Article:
Ecolab would continue to acquire companies in the 1990s, namely: Kay Chemical (1993); Australia-based Gibson Chemical Industries Ltd (1997); and GCS Service Inc (1998). In 2001, it bought out its partner Henkel's 50% stake in the European JV, Henkel-Ecolab. Subsequently, Ecolab integrated the former Henkel-Ecolab into its existing global operations. As a legacy of the Henkel-Ecolab cooperation from 1991-2001, Henkel would continue to hold a 29.5% stake in Ecolab Inc., after the sale of the joint venture.[4]

In the mid-2000s, strategic acquisitions continued; and Ecolab diversified its portfolio of customer offerings, by venturing into food safety management business as well as a healthcare business unit. In 2005, it opened a new global research, development and engineering center in Eagan, Minnesota.[5]

In 2008, Henkel sold all of the 73 million shares, i.e., nearly a 29.5% stake it held in Ecolab, ending the two decade long partnership.[6][7][8] The same year, Ecolab established Zurich as its EMEA headquarters.[5]

In 2010, Ecolab was ranked #365 in Fortune 500 magazine, and in 2011, Ecolab was named one of the “World's Most Ethical Companies” by the Ethisphere Institute.[9]

In July 2011, Ecolab announced a merger with Nalco Holding Company, Inc.; and in December 2011, Nalco became a wholly owned subsidiary of Ecolab Inc., after it completed its US$5.4 billion acquisition.[10][11][12][13]

In May 2012, Microsoft co-founder, Bill Gates through his investment vehicles - Cascade Investment and Bill & Melinda Gates Foundation; increased the current stake of 10.8% in Ecolab to 25%.[14][15][16]

In October 2012, Ecolab entered an agreement to acquire Champion Technologies.[17] That purchase closed in April 2013.[18]


Ecolab employs approximately 44,000 people, and operates in more than 170 countries. It is organized in the following geographical divisions:

  • Europe (based in Zurich, Switzerland )
  • Middle East, and Africa
  • Asia Pacific
  • Americas

Products and services

Ecolab provides water, hygiene and energy technologies and services to the food, energy, healthcare, industrial and hospitality markets.[19][20]

Ecolab's food safety services, provide consulting to restaurants, hospitals, food retailers and food & beverage manufacturing facilities. It is also a supplier of chemical products used by beef and poultry processors - to reduce pathogens, such as E. coli and salmonella - in uncooked beef and poultry.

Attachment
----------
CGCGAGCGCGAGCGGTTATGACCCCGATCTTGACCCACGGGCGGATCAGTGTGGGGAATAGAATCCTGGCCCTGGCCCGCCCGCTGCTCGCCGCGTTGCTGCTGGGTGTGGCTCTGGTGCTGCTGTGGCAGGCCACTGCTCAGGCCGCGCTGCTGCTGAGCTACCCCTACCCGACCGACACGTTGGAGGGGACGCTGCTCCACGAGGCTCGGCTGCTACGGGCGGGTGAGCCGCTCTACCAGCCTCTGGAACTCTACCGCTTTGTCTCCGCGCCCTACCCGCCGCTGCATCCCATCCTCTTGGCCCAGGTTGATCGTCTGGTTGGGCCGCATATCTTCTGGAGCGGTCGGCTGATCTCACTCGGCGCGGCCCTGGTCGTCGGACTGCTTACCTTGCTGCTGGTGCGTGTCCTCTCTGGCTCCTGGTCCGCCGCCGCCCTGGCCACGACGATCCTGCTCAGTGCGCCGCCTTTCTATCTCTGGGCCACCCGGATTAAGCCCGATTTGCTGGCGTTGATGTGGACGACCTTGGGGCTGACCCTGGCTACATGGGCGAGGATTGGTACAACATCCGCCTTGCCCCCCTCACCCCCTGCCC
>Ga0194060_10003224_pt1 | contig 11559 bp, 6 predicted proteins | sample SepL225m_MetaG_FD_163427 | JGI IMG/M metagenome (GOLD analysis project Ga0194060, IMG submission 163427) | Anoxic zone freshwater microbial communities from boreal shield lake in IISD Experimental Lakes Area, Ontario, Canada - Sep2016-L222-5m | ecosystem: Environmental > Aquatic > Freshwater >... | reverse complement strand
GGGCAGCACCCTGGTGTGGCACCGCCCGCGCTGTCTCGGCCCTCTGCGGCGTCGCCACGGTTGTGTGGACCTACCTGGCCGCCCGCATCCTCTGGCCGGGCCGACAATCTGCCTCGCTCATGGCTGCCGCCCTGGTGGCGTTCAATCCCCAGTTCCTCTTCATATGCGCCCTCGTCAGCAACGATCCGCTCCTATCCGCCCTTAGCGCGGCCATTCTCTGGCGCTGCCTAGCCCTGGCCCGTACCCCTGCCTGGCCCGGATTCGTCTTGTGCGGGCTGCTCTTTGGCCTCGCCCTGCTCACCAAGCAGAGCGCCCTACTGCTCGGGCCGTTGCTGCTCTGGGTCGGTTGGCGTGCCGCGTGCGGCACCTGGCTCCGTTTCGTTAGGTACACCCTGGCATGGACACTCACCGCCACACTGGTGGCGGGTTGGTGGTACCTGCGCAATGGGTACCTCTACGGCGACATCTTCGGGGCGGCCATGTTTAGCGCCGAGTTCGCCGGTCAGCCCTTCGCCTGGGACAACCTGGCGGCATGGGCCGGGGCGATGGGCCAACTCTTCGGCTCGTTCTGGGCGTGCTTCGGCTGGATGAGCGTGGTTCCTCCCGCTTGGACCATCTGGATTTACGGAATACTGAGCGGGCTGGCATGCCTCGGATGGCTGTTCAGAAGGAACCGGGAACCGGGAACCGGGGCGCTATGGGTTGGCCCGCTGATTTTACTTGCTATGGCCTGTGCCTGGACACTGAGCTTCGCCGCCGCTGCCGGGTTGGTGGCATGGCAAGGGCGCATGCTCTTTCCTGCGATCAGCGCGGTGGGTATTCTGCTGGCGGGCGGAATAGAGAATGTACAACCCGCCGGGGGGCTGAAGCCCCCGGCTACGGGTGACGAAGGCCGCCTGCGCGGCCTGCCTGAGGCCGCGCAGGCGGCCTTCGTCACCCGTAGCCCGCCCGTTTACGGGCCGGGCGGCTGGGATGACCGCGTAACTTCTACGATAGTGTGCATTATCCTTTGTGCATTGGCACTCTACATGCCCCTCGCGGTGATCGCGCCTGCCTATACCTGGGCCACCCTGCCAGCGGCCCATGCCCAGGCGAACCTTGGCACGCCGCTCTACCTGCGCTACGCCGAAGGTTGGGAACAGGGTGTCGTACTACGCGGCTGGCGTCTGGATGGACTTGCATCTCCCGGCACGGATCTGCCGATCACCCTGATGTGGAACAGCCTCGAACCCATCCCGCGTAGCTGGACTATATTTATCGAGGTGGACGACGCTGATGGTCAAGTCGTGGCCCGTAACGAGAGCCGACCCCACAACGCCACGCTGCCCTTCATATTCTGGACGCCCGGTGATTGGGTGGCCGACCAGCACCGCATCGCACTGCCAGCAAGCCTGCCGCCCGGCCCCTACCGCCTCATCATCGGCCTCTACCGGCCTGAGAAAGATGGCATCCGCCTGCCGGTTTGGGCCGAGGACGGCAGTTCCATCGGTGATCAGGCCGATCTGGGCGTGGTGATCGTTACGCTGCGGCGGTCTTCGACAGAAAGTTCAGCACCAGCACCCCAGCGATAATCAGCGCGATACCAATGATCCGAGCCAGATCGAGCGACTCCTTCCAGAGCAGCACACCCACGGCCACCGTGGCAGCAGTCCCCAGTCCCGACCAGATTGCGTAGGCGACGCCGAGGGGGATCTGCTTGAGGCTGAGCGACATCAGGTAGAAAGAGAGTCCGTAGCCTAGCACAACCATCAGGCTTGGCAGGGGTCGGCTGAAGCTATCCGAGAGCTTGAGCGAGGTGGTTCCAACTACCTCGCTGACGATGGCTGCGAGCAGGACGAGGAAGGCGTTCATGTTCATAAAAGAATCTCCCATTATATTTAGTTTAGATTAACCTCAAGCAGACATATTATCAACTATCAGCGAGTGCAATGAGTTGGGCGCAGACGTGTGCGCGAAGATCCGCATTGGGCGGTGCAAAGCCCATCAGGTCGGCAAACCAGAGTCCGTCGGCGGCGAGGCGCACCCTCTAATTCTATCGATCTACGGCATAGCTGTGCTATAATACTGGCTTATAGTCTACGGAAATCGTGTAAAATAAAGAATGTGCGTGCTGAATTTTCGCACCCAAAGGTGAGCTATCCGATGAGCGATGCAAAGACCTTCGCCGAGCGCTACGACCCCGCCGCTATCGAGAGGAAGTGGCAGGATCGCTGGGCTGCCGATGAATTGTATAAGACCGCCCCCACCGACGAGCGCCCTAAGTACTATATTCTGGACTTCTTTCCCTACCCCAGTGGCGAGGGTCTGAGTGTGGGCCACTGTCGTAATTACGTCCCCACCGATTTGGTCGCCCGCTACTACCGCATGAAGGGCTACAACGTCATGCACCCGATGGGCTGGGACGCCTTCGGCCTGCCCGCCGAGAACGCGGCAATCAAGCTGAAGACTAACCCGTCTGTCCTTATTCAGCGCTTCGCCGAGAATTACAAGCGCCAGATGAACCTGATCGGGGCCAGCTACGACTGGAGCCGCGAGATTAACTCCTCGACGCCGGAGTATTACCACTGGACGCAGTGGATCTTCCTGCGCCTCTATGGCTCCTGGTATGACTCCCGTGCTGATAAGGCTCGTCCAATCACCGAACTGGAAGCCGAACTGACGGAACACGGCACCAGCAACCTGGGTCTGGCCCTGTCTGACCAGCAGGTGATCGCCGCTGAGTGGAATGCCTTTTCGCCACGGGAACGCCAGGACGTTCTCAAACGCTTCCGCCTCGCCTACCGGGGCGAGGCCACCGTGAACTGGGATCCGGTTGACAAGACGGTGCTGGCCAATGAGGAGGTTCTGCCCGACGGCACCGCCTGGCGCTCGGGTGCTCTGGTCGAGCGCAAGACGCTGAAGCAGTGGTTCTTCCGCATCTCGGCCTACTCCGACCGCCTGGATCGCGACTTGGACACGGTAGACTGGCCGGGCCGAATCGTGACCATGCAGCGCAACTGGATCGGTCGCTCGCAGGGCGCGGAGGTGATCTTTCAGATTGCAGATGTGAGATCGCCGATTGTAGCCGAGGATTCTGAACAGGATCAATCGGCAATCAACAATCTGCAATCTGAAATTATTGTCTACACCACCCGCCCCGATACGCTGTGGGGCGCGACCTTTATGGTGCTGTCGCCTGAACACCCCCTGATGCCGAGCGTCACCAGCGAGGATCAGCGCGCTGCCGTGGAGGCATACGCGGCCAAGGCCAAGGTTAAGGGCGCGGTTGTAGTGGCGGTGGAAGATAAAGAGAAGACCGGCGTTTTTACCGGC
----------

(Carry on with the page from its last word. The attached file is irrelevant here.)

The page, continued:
See also


  1. ^ "2013 Annual Report: 10-K". Ecolab. 28 February 2014. Retrieved 30 November 2014. 
  2. ^ a b c d " | Ecolab". Retrieved 25 July 2012. 
  3. ^ "stake in Ecolab could get bigger". Reuters. 7 May 2012. Retrieved 25 July 2012. 
  4. ^ a b "Ecolab Closes on European Acquisition". 30 November 2001. Retrieved 25 July 2012. 
  5. ^ a b "Ecolab timeline". Retrieved 25 July 2012. 
  6. ^ "Henkel Directors to Resign from Ecolab Board". Reuters. July 2008. Retrieved 25 July 2012. 
  7. ^ "Henkel Completes Ecolab Divestment". Retrieved 25 July 2012. 
  8. ^ "Henkel announces successful public offering of its shares in Ecolab". November 2008. Retrieved 25 July 2012. 
  9. ^ Ethisphere Magazine
  10. ^ "Ecolab Agrees To Buy Nalco For $5.4 Billion To Add Water-Treatment Service". July 2011. Retrieved 21 July 2012. 
  11. ^ "Ecolab Closes on Merger With Nalco". 9 December 2003. Retrieved December 2011. 
  12. ^ "Ecolab merger to build on Nalco’s legacy". December 2011. Retrieved 21 July 2012. 
  13. ^ "SEC filing: NALCO Holding Company". December 2011. Retrieved 21 July 2012. 
  14. ^ "Bill Gates Gets OK to Up Stake in Ecolab to 25%". 8 May 2012. Retrieved 25 July 2012. 
  15. ^ "Bill Gates' stake in Ecolab could get bigger". 7 May 2012. Retrieved 25 July 2012. 
  16. ^ "Reuters company profile - Ecolab". Retrieved 25 July 2012. 
  17. ^
  18. ^
  19. ^
  20. ^ Ecolab company profile

External links

  • Archival records of Ecolab at the Minnesota Historical Society